Behavioral analytics

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Not to be confused with Applied behavior analysis.

Behavioral analytics is a subset of business analytics that focuses on how and why users of eCommerce platforms, online games, & web applications behave. While business analytics has a more broad focus on the who, what, where and when of business intelligence, behavioral analytics narrows that scope, allowing one to take seemingly unrelated data points in order to extrapolate, predict and determine errors and future trends. It takes a more holistic and human view of data, connecting individual data points to tell us not only what is happening, but also how and why it is happening.

Behavioral analytics utilizes user data captured while the web application, game, or website is in use by analytic platforms like Google Analytics. Platform traffic data like navigation paths, clicks, social media interactions, purchasing decisions and marketing responsiveness is all recorded. Also, other more specific advertising metrics like click-to-conversion time, and comparisons between other metrics like the monetary value of an order and the amount of time spent on the site.[1] These data points are then compiled and analyzed, whether by looking at the timeline progression from when a user first entered the platform until a sale was made, or what other products a user bought or looked at before this purchase. Behavioral analysis allows future actions and trends to be predicted based on all the data collected.

Examples and real world applications

File:Visual Representation of Events that Make Up Behavioral Analysis.png
Visual Representation of Events that Make Up Behavioral Analysis

Data shows that a large percentage of users using a certain eCommerce platform found it by searching for “Thai food” on Google. After landing on the homepage, most people spent some time on the “Asian Food” page and then logged off without placing an order. Looking at each of these events as separate data points does not represent what is really going on and why people did not make a purchase. However, viewing these data points as a representation of overall user behavior enables one to interpolate how and why users acted in this particular case.

Behavioral analytics looks at all site traffic and page views as a timeline of connected events that did not lead to orders. Since most users left after viewing the “Asian Food” page, there could be a disconnect between what they are searching for on Google and what the “Asian Food” page displays. Knowing this, a quick look at the “Asian Food” page reveals that it does not display Thai food prominently and thus people do not think it is actually offered, even though it is.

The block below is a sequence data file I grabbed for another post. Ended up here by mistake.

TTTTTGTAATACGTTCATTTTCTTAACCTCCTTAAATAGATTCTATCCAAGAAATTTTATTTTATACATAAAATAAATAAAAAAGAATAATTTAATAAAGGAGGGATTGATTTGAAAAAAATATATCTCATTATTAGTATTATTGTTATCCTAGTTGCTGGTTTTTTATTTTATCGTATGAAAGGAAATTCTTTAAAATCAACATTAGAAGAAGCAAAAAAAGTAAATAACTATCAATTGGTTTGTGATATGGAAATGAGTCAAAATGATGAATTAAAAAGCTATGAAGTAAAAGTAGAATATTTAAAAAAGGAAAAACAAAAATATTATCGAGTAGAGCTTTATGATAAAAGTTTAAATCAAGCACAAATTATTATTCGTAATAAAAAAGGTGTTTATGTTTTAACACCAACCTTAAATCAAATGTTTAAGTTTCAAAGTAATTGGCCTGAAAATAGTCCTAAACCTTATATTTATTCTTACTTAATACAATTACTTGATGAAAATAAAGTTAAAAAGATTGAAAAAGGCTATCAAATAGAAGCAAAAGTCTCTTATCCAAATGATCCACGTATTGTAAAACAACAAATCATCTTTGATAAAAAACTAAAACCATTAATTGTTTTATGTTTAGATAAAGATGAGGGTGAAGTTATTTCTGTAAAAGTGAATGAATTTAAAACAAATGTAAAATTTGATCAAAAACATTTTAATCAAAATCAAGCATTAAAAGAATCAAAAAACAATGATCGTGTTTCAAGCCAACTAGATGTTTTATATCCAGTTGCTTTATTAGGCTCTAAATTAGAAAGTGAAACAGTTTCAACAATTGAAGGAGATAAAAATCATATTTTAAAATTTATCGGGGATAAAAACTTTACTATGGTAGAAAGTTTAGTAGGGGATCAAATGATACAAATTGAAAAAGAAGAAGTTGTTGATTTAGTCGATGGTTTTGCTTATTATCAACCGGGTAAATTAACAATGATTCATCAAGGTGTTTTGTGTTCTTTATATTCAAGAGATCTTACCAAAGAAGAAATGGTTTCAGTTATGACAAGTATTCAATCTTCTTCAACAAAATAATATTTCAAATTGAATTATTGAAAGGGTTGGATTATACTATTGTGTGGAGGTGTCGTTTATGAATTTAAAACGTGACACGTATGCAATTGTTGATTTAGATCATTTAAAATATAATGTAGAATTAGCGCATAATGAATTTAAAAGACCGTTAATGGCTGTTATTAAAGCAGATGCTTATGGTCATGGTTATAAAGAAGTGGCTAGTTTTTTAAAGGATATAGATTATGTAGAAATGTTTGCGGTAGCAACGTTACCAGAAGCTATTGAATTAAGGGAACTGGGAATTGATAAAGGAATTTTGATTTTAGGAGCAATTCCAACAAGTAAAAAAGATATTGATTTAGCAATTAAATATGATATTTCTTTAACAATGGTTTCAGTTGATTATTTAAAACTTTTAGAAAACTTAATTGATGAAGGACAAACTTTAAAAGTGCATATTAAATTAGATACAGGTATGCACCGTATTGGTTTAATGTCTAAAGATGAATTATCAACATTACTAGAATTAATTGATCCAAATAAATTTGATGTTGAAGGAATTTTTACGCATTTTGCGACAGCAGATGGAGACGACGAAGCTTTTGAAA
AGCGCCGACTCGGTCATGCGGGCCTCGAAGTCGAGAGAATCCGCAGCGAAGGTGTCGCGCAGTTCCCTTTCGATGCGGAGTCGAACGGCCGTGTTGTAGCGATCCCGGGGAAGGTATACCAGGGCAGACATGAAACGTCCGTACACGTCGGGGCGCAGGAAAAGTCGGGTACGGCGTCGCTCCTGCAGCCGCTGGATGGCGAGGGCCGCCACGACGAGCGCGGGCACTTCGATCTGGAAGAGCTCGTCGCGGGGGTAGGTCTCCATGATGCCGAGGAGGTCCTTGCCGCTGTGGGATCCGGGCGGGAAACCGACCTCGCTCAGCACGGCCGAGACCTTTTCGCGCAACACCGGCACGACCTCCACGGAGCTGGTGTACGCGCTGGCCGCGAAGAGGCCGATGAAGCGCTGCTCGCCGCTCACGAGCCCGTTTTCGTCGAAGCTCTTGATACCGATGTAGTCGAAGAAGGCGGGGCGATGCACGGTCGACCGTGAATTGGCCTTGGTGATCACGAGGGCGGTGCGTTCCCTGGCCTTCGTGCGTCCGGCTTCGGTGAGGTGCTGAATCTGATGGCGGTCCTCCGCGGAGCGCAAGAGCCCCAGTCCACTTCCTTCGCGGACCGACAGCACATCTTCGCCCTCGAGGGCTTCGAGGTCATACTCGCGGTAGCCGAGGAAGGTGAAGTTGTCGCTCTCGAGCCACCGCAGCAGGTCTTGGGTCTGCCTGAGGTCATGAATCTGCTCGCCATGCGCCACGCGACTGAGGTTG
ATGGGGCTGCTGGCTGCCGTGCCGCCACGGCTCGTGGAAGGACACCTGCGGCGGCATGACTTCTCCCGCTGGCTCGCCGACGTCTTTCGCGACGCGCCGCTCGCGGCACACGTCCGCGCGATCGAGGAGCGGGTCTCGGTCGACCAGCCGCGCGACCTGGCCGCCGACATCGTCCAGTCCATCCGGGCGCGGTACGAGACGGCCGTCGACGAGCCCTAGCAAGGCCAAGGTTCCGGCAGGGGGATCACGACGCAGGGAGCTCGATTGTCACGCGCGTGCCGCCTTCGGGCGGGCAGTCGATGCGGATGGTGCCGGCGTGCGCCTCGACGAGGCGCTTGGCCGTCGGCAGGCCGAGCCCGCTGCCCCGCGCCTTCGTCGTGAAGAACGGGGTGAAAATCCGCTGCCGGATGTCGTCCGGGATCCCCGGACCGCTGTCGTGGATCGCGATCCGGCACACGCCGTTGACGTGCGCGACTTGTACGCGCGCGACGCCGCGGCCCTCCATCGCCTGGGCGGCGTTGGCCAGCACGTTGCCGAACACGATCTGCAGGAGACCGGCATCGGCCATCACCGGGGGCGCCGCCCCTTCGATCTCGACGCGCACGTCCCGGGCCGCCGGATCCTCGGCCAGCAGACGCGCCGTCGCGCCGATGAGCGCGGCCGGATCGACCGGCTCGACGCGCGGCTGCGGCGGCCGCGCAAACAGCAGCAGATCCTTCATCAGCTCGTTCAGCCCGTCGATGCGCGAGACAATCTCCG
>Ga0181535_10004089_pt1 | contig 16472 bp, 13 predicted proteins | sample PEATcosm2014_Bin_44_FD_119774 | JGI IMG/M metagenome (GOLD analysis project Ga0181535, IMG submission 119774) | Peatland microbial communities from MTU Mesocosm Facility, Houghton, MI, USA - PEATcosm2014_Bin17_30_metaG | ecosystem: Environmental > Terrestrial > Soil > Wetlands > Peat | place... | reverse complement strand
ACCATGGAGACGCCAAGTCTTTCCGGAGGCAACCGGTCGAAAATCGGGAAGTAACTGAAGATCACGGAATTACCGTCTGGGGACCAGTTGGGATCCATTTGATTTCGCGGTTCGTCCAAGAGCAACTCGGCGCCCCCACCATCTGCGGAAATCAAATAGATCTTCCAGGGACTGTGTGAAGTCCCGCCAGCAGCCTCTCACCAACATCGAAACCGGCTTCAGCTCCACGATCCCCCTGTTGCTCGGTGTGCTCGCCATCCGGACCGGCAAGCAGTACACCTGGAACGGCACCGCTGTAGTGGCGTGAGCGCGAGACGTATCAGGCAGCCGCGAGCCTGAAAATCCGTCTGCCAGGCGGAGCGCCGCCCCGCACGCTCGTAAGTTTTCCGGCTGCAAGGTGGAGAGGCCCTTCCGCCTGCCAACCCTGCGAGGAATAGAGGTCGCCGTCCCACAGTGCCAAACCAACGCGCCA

Behavioral analytics is becoming increasingly popular in commercial environments. Amazon.com is a leader in using behavioral analytics to recommend additional products that customers are likely to buy based on their previous purchasing patterns on the site.[2] Behavioral analytics is also used by Target to suggest products to customers in their retail stores, while political campaigns use it to determine how potential voters should be approached.[3] In addition to retail and political applications, behavioral analytics is also used by banks and manufacturing firms to prioritize leads generated by their websites. Behavioral analytics also allow developers to manage users in online-gaming and web applications.[2]

Types of behavioral analytics

  • Ecommerce and retail – Product recommendations and predicting future sales trends
  • Online gaming – Predicting usage trends, load, and user preferences in future releases
  • Application development – Determining how users use an application to predict future usage and preferences.
  • Cohort analysis – Breaking users down into similar groups to gain a more focused understanding of their behavior.
  • Security – Detecting compromised credentials and insider threats by locating anomalous behavior.

See also

References

  1. Yamaguchi, Kohki. "Leveraging Advertising Data For Behavioral Insights". Analytics & Marketing Column. Marketing Land. 
  2. 2.0 2.1 "Oh behave! How behavioral analytics fuels more personalized marketing" (PDF). IBM Software. Retrieved 3 July 2013. 
  3. Homa, Ken. "Behavioral analytics … bad when Target does it … OK for political campaigns?". The Homa Files. 

Further reading